Fairfield’s considering 26-unit affordable housing project

Photo of Josh LaBella
A proposal for 2-6 Beacon Square would see the property, which currently has two duplexes on it, turned into a 26-unit development.

A proposal for 2-6 Beacon Square would see the property, which currently has two duplexes on it, turned into a 26-unit development.

Josh LaBella / Hearst Connecticut Media

FAIRFIELD — An affordable housing proposal is receiving some push-back from residents concerned with its potential impact on the neighborhood.

The proposal for 2-6 Beacon Square would see two duplexes on the 36,000 square foot property turned into 26 townhouse-style units, eight of which would be price restricted as affordable.

In a Town Plan and Zoning Commission meeting Tuesday, John Fallon, the developer's attorney, said the three building development would contain 15 two-bedroom and 11 one-bedroom units. He said the two bedrooms would be approximately 1,800 square feet while the one bedrooms would be about 780 square feet.

In terms of parking, Fallon said each unit would have a garage on the first floor, and that there would be six additional spots on-site — meaning a total of 32 parking spaces.

The application was made under the state statute 8-30, which allows developers to bypass municipal laws and regulations as long as a certain percentage of the project is affordable housing. Local boards must prove the project presents serious enough health or safety risks that outweigh the need for affordable housing there.

Based on his and the developer’s experience with projects of this scale, Fallon said the development would likely be occupied by people over 50 years old, younger people seeking to remain in Fairfield or members of the workforce, such as teachers and police officers.

“What these developments do, in addition to providing an increased inventory of affordable housing, is provide housing for people who have roots in Fairfield, want to remain in Fairfield, want to return to Fairfield [or] want to contribute to and be part of Fairfield,” he said. “That’s where the affordability is important.”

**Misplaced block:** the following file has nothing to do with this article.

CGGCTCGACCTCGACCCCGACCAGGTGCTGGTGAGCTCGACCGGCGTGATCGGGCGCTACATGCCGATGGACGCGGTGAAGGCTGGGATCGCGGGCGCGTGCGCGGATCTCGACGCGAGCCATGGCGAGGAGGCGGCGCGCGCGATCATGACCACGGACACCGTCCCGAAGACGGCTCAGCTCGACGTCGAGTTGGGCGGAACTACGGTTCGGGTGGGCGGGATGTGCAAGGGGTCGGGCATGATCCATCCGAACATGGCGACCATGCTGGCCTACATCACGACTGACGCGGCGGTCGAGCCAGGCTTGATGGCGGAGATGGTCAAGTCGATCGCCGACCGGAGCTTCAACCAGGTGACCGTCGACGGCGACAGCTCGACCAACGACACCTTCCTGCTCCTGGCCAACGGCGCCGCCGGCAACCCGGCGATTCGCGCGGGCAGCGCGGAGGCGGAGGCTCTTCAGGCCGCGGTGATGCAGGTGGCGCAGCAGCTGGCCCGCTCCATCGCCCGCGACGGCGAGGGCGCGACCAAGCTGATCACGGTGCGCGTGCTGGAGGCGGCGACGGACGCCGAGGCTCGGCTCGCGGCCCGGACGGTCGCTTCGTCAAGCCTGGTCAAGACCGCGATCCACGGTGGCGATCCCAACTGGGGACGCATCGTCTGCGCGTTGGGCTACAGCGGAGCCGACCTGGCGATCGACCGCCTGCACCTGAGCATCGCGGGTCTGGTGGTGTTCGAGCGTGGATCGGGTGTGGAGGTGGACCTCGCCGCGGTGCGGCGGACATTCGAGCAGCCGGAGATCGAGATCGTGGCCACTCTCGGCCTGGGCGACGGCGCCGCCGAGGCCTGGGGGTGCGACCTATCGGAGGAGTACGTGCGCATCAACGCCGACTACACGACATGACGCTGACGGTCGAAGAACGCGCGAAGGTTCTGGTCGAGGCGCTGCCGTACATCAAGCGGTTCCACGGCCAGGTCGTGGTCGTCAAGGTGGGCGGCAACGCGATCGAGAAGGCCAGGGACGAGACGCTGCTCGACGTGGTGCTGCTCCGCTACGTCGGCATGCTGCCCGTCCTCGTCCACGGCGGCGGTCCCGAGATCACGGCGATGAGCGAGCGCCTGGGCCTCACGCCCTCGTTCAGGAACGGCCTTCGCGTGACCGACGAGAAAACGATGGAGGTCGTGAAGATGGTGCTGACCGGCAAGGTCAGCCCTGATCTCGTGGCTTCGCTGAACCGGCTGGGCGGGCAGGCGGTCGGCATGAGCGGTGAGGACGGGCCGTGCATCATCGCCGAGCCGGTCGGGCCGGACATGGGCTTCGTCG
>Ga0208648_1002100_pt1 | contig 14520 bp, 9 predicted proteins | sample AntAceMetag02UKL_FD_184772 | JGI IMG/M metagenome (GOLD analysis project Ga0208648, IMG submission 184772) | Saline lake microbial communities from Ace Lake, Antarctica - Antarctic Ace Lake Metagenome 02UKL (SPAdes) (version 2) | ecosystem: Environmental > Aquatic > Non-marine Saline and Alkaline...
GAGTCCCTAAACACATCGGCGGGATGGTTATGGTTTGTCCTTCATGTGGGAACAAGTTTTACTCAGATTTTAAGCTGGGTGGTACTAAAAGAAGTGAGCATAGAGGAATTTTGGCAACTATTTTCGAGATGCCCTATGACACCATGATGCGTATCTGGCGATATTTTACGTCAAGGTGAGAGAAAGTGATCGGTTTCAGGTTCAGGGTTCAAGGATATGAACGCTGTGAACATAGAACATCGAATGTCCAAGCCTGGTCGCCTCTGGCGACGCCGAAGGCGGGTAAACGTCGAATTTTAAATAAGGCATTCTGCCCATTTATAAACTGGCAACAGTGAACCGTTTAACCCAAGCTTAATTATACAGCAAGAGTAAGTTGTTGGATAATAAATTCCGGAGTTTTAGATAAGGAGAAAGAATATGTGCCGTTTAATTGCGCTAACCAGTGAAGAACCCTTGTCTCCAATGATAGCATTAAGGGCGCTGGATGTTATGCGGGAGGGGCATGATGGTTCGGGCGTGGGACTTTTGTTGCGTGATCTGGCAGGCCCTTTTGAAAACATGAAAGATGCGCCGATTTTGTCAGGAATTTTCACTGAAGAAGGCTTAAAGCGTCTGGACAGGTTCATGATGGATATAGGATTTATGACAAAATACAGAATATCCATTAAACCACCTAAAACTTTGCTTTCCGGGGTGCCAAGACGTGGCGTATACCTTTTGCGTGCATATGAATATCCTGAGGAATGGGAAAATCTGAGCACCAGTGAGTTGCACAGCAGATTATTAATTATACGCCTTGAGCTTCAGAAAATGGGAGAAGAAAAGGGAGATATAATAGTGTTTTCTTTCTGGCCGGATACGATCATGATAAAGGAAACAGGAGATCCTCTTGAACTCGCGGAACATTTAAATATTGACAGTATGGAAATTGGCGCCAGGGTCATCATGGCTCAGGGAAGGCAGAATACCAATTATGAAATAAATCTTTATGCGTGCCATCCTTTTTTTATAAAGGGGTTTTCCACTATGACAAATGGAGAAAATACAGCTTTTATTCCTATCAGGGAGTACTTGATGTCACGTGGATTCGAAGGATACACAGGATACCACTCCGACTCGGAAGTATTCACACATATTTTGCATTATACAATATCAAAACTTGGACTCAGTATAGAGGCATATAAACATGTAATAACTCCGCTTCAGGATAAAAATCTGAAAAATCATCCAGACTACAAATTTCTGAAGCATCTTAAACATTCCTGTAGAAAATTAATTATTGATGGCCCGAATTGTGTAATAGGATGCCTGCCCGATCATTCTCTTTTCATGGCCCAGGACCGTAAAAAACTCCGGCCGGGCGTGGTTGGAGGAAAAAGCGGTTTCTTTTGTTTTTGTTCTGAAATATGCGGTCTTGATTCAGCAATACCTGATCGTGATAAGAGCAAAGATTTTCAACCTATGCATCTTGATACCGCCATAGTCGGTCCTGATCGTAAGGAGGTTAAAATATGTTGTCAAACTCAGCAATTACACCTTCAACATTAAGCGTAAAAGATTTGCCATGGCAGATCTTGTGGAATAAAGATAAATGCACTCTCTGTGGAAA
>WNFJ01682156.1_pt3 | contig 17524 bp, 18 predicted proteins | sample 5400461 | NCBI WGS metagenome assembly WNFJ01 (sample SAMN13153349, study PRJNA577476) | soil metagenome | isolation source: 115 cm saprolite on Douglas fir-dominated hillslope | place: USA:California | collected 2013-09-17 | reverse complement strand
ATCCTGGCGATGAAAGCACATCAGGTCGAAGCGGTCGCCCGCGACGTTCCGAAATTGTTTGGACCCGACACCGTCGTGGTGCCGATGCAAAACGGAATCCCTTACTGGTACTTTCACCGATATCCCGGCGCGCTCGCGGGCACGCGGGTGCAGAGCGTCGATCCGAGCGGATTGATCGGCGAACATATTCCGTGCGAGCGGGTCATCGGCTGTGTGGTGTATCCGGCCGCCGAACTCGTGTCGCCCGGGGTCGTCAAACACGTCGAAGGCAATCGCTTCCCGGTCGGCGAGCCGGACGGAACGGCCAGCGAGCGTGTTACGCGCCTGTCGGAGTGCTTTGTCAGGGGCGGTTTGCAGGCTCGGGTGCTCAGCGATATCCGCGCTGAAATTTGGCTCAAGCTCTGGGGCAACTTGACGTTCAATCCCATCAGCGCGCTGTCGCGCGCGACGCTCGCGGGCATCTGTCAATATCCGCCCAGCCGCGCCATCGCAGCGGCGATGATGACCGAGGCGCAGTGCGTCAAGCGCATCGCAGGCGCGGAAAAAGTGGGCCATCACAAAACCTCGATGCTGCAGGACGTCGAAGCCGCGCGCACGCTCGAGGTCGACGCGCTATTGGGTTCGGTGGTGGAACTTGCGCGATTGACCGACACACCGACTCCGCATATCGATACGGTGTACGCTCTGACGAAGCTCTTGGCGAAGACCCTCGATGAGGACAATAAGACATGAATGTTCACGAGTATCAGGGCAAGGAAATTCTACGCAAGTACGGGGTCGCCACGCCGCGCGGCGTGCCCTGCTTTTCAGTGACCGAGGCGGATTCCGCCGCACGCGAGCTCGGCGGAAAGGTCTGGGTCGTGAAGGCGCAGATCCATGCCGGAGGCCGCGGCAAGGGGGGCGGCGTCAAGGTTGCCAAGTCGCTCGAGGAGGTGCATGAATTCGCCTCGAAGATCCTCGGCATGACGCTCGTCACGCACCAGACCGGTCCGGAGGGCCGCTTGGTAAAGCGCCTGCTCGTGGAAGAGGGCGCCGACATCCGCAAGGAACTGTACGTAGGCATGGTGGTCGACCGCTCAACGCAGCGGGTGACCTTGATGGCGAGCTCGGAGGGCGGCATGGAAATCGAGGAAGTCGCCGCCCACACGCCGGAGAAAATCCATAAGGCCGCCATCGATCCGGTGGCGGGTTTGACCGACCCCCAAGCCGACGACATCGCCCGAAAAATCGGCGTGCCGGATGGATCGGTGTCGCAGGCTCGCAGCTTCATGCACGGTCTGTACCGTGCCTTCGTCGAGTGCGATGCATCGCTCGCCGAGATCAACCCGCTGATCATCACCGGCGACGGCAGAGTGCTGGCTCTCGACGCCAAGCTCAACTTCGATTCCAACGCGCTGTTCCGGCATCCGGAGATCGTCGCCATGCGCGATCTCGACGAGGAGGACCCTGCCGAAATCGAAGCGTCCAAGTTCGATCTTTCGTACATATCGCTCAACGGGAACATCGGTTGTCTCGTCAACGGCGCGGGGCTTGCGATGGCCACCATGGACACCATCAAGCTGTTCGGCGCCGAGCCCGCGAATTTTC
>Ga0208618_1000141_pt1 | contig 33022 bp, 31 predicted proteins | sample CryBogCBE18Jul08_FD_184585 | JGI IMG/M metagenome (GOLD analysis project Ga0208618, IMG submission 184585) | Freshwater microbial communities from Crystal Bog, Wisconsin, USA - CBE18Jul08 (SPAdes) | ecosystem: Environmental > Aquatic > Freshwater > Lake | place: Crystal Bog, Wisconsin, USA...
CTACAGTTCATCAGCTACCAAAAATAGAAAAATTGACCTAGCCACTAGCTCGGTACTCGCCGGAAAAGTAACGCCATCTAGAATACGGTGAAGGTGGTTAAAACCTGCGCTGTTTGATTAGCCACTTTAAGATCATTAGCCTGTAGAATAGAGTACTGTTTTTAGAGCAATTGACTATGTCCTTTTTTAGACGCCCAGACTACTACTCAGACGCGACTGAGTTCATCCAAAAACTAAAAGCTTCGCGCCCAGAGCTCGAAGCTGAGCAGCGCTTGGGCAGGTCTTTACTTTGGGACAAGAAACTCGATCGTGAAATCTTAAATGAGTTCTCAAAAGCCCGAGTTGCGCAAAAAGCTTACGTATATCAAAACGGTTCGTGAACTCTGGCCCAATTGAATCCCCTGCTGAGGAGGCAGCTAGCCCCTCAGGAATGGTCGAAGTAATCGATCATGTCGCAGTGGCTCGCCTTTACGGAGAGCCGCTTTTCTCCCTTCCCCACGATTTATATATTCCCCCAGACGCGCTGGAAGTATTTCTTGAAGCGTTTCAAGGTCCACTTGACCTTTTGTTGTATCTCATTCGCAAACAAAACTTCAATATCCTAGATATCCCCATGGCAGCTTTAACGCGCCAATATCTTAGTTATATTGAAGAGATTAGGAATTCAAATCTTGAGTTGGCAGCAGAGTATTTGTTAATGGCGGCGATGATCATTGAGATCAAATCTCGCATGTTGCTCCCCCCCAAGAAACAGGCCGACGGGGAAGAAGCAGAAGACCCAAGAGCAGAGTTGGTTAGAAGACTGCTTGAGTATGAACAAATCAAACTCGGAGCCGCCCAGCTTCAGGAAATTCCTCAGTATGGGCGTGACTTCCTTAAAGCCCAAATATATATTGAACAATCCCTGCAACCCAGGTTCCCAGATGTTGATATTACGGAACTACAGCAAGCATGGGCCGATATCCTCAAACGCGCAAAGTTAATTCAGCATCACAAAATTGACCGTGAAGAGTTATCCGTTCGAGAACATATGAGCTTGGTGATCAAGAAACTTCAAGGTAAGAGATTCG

Phil Cerrone, the architect representing developer Beacon Square Properties LLC, said the developer tried to conform with the neighborhood, adding the approximately 30-foot height of the buildings are actually within the zoning regulations.

“We tried to do something that was within scale of the neighborhood,” he said. “The reality is that this project started as a much bigger project with many more units and several more stories to it. We were fortunate enough to have a client that wanted to do something that fits in as best as it could in the neighborhood.”

Michael Galante, a traffic engineer for the developer, said the project would add 13 vehicles to the roads during peak morning traffic and 19 in the afternoon peak. He said the impact on the area’s roads would be minimal, although he recommended a stop sign be added at the Beacon Square exit.

Residents and some commission members brought up concerns with the project in Tuesday’s meeting, primarily about its potential impact on parking, traffic and its scale.

“I think it can be a safety issue if people park on the road, and that affects sight line or the ability for a firetruck to get close access to the building,” said commission member Kathryn Braun.

Mary Ann Greco, the executrix of 3 Beacon Square, said there is not adequate parking on the cul-de-sac as it is already.

“To put that there, with 1-3 Beacon Square being a ranch on the opposite side, I would really what to see what all of it looks like,” she said.

Paula Gallo, a resident of Beacon View Drive, said the area is already too dense and that cars fly down the street.

Fallon said the developer does not agree that on-site parking will not be sufficient, later noting that the town fire and engineering departments have said the proposal would not pose significant risk to either it or emergency services.

He said there is no quantifiable public safety issue with the project that would outweigh the need for affordable housing.

“There are no bases of probability of any harm that would justify, under the case law, the rejection of the application,” he said.

The commission is expected to vote on the application in a Jan. 11 meeting.